Paris Mosaic: meet bakery manager Élodie of La Parisienne
There is so much more to Paris than its famous monuments. In fact, one of the things we at MyFrenchLife™ love most about the City of Light are the beautiful artisan businesses that line the city’s streets.
In our view these small businesses and the passionate people behind them are exactly what give Paris its magic and unique charm: les fleuristes, boulangeries, patîsseries, fromageries, et bien sûr, les chocolateries.
Enchanted by their beautiful displays and inspired by their talent and dedication, we’ve brought together the Paris Mosaic series, where we introduce you to the faces behind these Parisian gems.
Address: 52 boulevard Saint-Germain, 75006
Opening hours: Mon – Fri: 7am – 8pm; Sat: 7.30am – 7.30pm; Sun closed
Métro: Maubert – Mutualité
Editor’s note: La Parisienne on boulevard Saint-Germain has had a change of management since we conducted this interview. The content published below reflects the actual conversation.
Situated on the corner of the vibrant boulevard Saint-Germain in the 5th arrondissement, La Parisienne boulangerie can almost be found simply by following the smell of warm baked bread and sweet macarons.
The area is known for its lively café scene, and La Parisienne sits at the heart of it; across the road is a brasserie where Parisians nonchalantly sip black coffee, the smoke from their cigarettes forming a cloud above their heads.
La Parisienne’s store design is sleek and minimalistic, highlighting the abundance of culinary delights on show.
When you arrive at La Parisienne, you’re greeted by the colourful, mouth-watering patisseries displayed in the shop windows. The pains aux raisins glisten with sugar and fondant éclairs are topped with swirls of pink and green icing.
Outside, customers sit at tables, enjoying their freshly made sandwiches. Inside, the manager of La Parisienne, Élodie, serves tarte au citron and smoked salmon baguettes, all baked by her husband, while locals queue to buy traditional French bread.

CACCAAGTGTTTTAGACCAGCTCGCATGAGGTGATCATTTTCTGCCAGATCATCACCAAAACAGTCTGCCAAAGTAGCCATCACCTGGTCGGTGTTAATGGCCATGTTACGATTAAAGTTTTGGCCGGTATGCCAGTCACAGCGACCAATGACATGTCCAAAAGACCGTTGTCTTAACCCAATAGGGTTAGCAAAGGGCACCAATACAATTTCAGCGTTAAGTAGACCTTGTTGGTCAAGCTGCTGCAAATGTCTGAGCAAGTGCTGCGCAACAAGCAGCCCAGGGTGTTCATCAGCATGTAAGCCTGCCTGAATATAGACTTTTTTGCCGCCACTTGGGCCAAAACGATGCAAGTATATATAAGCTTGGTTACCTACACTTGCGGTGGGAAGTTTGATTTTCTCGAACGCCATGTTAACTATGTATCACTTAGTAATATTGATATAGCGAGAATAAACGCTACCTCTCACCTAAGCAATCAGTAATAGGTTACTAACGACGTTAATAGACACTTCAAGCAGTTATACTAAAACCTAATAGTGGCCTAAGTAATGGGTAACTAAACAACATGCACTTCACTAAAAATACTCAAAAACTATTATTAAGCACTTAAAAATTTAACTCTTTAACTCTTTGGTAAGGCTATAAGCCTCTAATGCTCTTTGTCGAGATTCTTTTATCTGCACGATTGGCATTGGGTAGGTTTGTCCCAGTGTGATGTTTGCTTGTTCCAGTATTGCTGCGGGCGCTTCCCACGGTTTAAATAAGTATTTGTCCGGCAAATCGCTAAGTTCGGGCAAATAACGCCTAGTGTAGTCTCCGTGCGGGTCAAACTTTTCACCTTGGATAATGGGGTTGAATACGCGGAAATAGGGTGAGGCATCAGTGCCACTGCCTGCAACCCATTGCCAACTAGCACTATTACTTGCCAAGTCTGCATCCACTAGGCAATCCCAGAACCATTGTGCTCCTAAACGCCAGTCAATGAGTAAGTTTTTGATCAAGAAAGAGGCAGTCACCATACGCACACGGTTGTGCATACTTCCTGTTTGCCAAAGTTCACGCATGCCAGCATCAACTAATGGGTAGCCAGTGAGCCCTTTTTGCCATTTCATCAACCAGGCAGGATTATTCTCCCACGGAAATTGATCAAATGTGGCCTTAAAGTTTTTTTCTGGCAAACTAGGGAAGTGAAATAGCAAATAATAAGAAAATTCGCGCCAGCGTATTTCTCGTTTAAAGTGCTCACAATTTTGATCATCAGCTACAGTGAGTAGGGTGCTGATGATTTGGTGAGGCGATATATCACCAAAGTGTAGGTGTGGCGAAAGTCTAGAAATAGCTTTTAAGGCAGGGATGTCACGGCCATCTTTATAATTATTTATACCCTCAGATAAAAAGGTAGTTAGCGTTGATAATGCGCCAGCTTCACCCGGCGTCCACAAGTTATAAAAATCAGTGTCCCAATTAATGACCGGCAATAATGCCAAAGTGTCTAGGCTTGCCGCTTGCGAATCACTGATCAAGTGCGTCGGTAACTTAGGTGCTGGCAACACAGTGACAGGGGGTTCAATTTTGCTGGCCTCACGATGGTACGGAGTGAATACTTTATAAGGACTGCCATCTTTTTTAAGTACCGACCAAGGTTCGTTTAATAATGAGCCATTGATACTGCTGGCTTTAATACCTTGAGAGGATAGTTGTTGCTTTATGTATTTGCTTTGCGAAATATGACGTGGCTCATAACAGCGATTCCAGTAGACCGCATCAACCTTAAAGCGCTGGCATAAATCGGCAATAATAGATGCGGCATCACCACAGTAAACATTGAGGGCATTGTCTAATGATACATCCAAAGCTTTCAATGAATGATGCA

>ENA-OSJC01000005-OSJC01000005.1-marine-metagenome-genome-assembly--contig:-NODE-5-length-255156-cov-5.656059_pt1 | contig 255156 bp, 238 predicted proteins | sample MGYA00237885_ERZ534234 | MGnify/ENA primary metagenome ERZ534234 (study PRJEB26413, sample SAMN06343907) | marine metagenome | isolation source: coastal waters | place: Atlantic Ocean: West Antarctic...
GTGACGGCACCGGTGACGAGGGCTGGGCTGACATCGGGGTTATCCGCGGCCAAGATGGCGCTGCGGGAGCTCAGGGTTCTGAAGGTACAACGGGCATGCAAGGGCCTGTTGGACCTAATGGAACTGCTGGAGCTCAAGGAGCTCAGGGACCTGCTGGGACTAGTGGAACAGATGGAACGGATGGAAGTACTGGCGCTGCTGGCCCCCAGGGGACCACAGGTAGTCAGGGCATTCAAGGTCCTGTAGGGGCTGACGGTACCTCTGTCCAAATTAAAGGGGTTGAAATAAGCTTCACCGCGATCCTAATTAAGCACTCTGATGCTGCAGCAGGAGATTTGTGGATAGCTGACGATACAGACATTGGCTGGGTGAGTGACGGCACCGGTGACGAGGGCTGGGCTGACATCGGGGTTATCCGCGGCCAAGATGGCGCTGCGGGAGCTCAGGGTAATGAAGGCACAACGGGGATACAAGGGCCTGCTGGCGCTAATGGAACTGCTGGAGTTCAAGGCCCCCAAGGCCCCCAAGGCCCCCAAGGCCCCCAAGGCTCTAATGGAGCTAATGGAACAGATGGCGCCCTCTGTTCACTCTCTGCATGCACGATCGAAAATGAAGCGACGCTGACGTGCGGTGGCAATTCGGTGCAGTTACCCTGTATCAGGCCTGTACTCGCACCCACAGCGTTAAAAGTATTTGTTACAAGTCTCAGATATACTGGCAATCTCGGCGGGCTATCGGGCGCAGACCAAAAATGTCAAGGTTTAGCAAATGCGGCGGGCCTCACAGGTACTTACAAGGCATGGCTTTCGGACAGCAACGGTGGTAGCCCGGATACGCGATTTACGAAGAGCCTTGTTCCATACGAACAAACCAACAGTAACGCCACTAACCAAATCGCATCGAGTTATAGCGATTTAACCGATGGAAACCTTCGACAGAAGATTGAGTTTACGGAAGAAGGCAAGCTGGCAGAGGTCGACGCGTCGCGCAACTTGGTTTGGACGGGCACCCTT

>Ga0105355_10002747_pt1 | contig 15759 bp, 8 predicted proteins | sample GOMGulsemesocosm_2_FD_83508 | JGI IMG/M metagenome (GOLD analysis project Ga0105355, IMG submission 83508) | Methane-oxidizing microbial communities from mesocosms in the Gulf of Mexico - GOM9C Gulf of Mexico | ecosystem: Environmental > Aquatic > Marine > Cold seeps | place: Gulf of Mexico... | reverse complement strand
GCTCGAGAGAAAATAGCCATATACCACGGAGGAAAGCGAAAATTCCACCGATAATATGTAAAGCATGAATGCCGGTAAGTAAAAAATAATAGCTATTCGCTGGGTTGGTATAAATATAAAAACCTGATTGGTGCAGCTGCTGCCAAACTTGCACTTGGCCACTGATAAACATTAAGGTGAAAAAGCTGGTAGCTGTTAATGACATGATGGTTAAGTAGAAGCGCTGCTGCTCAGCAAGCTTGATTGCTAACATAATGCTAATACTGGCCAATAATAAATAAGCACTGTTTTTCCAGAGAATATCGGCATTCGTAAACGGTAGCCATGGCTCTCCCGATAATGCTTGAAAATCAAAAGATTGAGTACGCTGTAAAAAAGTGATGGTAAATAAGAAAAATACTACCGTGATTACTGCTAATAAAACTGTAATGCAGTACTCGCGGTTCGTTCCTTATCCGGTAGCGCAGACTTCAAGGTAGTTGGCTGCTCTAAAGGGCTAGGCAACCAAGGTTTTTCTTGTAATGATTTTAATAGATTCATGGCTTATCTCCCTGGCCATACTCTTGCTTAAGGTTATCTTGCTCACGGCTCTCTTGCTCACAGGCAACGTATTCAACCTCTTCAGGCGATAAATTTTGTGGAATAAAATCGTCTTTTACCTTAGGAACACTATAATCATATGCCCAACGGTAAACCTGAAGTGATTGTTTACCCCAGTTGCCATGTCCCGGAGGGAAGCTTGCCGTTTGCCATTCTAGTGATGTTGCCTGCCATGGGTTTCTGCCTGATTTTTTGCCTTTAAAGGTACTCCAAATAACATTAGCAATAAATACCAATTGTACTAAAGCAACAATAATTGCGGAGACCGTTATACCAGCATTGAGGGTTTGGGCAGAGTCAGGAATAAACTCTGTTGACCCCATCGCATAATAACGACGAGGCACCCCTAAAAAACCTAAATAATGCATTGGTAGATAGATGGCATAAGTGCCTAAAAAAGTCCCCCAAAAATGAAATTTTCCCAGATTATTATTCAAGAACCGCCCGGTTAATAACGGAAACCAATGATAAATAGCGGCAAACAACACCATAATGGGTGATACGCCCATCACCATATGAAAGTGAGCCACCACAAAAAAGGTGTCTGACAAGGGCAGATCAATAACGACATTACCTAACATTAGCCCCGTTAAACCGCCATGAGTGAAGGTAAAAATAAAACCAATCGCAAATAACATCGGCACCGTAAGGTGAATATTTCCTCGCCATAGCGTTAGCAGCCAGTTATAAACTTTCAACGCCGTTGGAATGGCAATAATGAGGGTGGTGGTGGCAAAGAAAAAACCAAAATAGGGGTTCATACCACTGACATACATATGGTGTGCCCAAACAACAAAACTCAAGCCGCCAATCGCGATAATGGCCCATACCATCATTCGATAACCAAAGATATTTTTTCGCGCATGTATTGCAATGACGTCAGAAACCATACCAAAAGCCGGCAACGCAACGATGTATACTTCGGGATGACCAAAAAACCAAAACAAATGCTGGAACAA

Offering different price menus to tickle everyone’s taste buds (starting with a sandwich, drink and dessert for only 6.90); it’s no surprise that this bakery and patisserie has so many happy customers.
Élodie, a soft spoken but enthusiastic woman, was more than happy to share with us the tricks of the trade. She even sent us away with a delicious fondant au chocolat.
To choose this profession, you need to be courageous and have a sense of teamwork. Of course, you also need to like people! It’s an individual business, not a chain. There are three others, but it’s in no way a chain. This one has existed for 7 months, and everything is going really well! There’s a senior partner.
At La Parisienne we work hard – my husband is the baker, and he arrives between midnight at 2am to cook. At 6am, we start setting everything up, and then we open at 7am. We close at 8pm and we clean until around 9pm. You see, you need to be devoted to this type of work, and accept, even love, the fact that you are going to be working all the time.
What is your favourite moment of your workday at La Parisienne?
I like to advise people on bread. People often think that bread is easy to prepare, but in fact, it’s more difficult than that—preparing bread depends on a lot of factors. For example, warmth or humidity. It’s not always easy, and I would even say that it’s a rather inflexible product to make.
What is the major factor that has contributed to your success?
The fact that we work really hard, as well as our enthusiasm.
Do you have a story to share on the social aspect of your work? (An endearing client, a particular event…)
In this neighbourhood, the people are nice and often have a lot of money, and as such, they refuse mediocre products. There are some people who come every day to La Parisienne, even twice a day, to buy good bread. Bread is important, and a staple of every era that France has been through. It was always a product that people could eat, even without having a lot of money, and was heavily relied on during times of war. And I think that it’s for this reason that the people continue to come every day, even twice a day, to buy good bread.
Which creation are you the most proud of?
The pain de Meule, which is a huge bread that we sell by weight, and it’s one that brings people back for more – it’s our specialty.
Do the French always buy special cakes on Sundays for their family meals?
Yes, of course. Both the tradition and the purchase of these artisanal products remain very important. However, I do not believe that it’s a tradition original to France. It comes more from living in a huge city, which makes people want to connect with nature, to have wholesome products, and carry on tradition.
Do you have some favourite neighbourhood places to share with our readers?
Le Café Madam – a little café on 150 Rue Saint-Denis, 75002 Paris
Do you like to follow traditions? Do you have a Sunday family tradition? Share your thoughts and traditions with us in the comments box below!
Introduction // Le Furet Tanrade // Thalie // La Petite Chocolatière // FJ Fleuriste // Boulangerie Bruno Solques // Rêve // Fromagerie Goncourt // Au-delà des Prés // Boulangerie des Artistes // Les Fleurs d’Aline // Gontran Cherrier
All images © Stephanie Williamson.